Board certified veterinary surgeons also are often affiliated with referral hospitals where they may have access to specialized diagnostic or surgical equipment, the latest and safest anesthesia monitoring equipment, physical therapy or rehabilitation capabilities, and other critical care services that a general practitioner may not have access to. All of these specialized services may be necessary for the optimal care and recovery of your pet.

You can be assured that a veterinarian who knows when to refer you and your pet to a veterinary surgeon is one that is caring and committed to ensuring that your pet receives the highest standard of care for his or her problem.

What Kinds of Problems Require the Expertise of a Veterinary Surgeon?

Board certified veterinary surgeons can repair complex fractures, perform total hip replacements, and use advanced techniques to repair torn ligaments (ruptured cruciate ligaments) within the knee. They can also remove cancerous growths, manage extensive or non-healing wounds, and perform reconstructive surgery, such as grafting skin over large injuries. Veterinary surgeons can perform intricate surgeries in the chest or abdomen, such as kidney transplants in cats or repairing heart defects in dogs. Spinal injuries and herniated discs are problems that are also commonly referred to board certified surgeons. Veterinary surgery is also expanding into minimally invasive surgery, such as arthroscopy, thorascopy, and laparoscopy.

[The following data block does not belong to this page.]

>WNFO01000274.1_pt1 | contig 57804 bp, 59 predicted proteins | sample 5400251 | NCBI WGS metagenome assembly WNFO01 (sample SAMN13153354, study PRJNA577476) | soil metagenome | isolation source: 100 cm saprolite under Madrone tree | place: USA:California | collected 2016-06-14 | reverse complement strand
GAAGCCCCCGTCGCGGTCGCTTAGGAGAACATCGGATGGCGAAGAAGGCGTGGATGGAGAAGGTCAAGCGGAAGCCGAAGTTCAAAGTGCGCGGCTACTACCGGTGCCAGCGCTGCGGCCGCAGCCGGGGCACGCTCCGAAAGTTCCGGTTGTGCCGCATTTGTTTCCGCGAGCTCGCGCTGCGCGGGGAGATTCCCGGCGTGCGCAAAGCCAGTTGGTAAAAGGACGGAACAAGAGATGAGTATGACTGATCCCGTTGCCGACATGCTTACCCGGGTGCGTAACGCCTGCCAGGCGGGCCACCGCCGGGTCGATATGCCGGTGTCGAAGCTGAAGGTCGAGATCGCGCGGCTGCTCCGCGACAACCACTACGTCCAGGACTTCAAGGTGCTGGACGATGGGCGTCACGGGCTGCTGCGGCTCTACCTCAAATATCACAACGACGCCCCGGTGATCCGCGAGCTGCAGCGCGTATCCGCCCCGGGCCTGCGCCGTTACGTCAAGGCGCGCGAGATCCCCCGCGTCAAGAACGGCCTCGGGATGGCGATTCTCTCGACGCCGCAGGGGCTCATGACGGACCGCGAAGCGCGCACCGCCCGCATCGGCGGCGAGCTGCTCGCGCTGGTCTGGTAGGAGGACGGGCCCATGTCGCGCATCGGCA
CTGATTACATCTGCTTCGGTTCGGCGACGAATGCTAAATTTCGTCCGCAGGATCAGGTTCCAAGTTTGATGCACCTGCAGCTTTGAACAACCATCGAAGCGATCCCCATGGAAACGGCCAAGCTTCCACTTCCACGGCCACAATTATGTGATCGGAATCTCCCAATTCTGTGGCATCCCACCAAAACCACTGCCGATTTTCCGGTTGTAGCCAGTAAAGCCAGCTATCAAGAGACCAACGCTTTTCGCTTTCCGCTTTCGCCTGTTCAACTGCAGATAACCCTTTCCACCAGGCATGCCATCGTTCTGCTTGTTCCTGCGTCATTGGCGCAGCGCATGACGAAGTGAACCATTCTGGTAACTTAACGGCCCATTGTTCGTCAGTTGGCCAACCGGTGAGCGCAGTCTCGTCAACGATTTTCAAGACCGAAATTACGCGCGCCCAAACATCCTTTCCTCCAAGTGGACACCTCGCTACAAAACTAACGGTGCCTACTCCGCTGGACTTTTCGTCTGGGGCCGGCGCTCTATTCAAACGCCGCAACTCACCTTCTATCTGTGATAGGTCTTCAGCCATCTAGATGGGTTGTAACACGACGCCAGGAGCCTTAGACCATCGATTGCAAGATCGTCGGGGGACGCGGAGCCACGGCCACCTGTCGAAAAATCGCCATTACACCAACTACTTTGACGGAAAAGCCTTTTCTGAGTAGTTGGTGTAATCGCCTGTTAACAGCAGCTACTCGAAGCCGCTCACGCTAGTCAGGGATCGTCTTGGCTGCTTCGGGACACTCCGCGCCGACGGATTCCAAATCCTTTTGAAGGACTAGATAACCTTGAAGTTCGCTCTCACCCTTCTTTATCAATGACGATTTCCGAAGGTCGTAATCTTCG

Will My Regular Veterinarian Still Be Involved?

In many if not most surgical cases, your regular veterinarian will still supervise your pet's veterinary care, especially if your pet is continuing to cope with a disease or chronic condition. It depends on your pet's particular disease and health problem, however. Typically, though, your general practitioner veterinarian will oversee many aspects of your pet's pre-op and post-op care, just as in human medicine. Recovery periods are often prolonged in many surgical cases, particularly in orthopedic surgery, and it is very important to follow your veterinary team's recommendations concerning at-home recovery guidelines for your pet, follow up care and appointments, as well as any rehabilitation that has been prescribed.

Did You Know?

Just as in humans, a pet's recovery from veterinary surgery can go more smoothly or even result in a better outcome with the addition of rehabilitation options. Many veterinary referral hospitals offer rehabilitation services, such as water therapy, physical therapy, and massage therapy, as an adjunct to surgical care.

Just as in people, laser surgery is becoming a much more common surgical technique in veterinary medicine, bringing with it the same advantages of reduced blood loss and shorter recovery times.

If you think that your pet may be a candidate for veterinary surgery, talk to your general practitioner veterinarian, or find a board certified veterinary surgeon near you today.

Our Surgery Team

VCA Alameda East Veterinary Hospital

9770 East Alameda Ave

Denver, CO 80247

Main: 720-975-2804

Fax: 303-344-8150

Hospital Hours:

    Mon-Sun: Open 24 hours

Are you a Primary Care Veterinarian? We have dedicated resources for you.